The European Research Council has awarded the prestigious ERC Starting Grant worth DKK 11 million, to sociologist Kristian Karlson for an ambitious research project designed to identify areas in which there is the potential to promote social mobility.
Does the first-born child have a higher chance of social mobility than the second-born? Is there a link between welfare policy and siblings’ opportunities to break with their social background?
A new research project draws on data on siblings and social mobility throughout the 20th century from ten countries in order to analyse interrelationships between family structure, welfare policy and social mobility.
– The project’s aim is to provide more precise suggestions on how governments can promote social mobility, while also taking into account the importance of siblings and patterns within the family, says associate professor Kristian Karlson, Department of Sociology, Faculty of Social Sciences, University of Copenhagen.
Siblings’ lives often diverge
Although siblings are raised in the same milieu, they often take significantly different paths in life. Research from several countries shows notable differences in siblings’ level of education for example. Yet, most studies of social mobility concentrate on the individual, which means that they overlook issues such as the siblings’ position in their family.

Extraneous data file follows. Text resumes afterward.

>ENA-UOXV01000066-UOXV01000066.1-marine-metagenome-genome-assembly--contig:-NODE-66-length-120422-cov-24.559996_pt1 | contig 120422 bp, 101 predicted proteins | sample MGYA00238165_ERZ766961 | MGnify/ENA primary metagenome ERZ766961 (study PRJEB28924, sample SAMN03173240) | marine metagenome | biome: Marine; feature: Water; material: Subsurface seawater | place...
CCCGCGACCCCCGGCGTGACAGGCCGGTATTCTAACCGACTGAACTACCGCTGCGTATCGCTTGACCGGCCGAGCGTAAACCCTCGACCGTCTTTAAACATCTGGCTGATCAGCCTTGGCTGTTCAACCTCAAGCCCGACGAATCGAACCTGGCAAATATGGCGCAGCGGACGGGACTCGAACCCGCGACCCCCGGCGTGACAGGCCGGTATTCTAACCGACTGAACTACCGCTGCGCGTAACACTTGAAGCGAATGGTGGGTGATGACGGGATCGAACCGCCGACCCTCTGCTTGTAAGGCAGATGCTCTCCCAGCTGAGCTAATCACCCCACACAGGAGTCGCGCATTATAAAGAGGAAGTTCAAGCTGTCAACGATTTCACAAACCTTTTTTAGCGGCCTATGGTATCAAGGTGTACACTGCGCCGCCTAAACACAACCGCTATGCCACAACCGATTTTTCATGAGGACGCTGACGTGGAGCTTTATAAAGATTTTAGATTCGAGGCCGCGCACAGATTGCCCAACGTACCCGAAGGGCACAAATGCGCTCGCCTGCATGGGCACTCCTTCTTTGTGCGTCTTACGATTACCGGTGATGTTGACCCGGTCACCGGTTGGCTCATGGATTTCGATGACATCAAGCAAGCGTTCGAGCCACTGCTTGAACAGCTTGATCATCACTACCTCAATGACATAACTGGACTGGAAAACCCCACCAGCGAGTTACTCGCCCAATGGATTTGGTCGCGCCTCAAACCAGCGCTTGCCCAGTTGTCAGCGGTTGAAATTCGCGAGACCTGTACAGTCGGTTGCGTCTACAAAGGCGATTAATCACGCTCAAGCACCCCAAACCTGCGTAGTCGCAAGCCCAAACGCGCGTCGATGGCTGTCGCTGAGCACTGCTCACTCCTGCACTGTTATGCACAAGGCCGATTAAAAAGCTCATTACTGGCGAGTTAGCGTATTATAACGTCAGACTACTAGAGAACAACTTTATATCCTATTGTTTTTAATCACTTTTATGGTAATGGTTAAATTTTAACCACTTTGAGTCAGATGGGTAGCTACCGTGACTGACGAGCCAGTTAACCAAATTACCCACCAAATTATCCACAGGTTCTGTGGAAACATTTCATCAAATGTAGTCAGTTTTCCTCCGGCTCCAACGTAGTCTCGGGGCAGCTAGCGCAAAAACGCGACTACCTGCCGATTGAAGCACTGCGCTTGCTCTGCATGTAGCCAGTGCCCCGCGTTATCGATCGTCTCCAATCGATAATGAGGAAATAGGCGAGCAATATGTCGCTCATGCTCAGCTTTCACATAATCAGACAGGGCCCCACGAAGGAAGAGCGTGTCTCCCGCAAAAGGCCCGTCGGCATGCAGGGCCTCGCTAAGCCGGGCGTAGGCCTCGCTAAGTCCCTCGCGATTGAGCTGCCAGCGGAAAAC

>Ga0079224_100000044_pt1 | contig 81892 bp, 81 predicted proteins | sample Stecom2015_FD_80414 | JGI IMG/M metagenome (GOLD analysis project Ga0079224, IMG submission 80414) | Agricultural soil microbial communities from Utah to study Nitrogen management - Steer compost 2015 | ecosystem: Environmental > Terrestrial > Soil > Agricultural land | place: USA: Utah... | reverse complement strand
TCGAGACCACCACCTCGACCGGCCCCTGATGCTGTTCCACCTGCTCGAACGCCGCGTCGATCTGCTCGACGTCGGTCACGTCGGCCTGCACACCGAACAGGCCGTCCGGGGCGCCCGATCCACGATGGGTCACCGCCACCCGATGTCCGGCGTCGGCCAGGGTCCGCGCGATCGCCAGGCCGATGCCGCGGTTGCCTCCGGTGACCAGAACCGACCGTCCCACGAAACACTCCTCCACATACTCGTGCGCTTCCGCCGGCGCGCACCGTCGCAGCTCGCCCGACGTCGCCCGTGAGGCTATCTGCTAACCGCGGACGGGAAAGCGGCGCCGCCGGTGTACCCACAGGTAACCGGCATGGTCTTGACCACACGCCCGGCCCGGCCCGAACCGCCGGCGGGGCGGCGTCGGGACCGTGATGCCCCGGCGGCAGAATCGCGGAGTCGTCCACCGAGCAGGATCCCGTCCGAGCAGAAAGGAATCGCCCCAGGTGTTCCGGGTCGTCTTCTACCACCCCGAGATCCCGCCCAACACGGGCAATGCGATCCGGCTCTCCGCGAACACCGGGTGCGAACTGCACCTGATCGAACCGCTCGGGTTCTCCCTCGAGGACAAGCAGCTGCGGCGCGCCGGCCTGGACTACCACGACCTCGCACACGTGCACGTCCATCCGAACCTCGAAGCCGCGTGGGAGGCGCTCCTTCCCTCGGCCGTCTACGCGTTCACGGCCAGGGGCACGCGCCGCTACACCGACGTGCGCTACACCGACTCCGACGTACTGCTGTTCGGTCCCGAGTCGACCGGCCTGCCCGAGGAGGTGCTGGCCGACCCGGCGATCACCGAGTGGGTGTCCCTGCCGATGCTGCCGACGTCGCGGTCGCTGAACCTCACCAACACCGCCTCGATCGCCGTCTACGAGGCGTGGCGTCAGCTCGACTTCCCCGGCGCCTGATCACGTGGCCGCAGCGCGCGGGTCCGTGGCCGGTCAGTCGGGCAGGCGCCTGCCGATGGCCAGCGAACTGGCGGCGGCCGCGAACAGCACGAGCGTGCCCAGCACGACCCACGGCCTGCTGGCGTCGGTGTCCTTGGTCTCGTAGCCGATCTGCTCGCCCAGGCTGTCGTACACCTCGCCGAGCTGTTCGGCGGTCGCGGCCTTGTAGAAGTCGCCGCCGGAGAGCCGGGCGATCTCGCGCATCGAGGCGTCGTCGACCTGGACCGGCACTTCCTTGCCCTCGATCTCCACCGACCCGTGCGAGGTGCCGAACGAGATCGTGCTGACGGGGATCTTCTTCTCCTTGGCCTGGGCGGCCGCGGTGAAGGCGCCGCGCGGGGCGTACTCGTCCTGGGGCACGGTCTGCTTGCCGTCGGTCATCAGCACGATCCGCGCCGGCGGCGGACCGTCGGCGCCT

– Research shows, for example, that birth order has an effect on the level of education. On average, later-born siblings spend less time in education, says Kristian Karlson.
Karlson, along with several other researchers, will attempt to identify, which families that exhibit similar patterns in terms of siblings’ experiences of social mobility:
-My hope is that we will be able to identify types of family that share the same patterns, and study how the welfare policies influence social mobility in relation to these patterns. In the Danish context, for example, this could be the significance of policies related to child allowance or student grants, he adds.
– The project involves basic sociological research into one of the major challenges of our time – how social inequality is transmitted from generation to generation. I see the prestigious ERC Starting Grant as recognition of the fact that Kristian Karlson’s project contributes original research ideas to a field that is the focus of a great deal of political interest, says Janus Hansen, head of the Department of Sociology.
Danish twin data to provide more precise knowledge
The analyses will be based on high-quality data from ten countries – including Denmark, Germany, France, Sweden and the USA.
The Danish data will also be based on more than 30,000 pairs of twins born in the period 1931–1979. The comprehensive data work involved, means that the project will involve a three three-year, full-time postdoc positions focusing aspects of methodology, data, and empirical analyses. The project is expected to start in Spring 2020.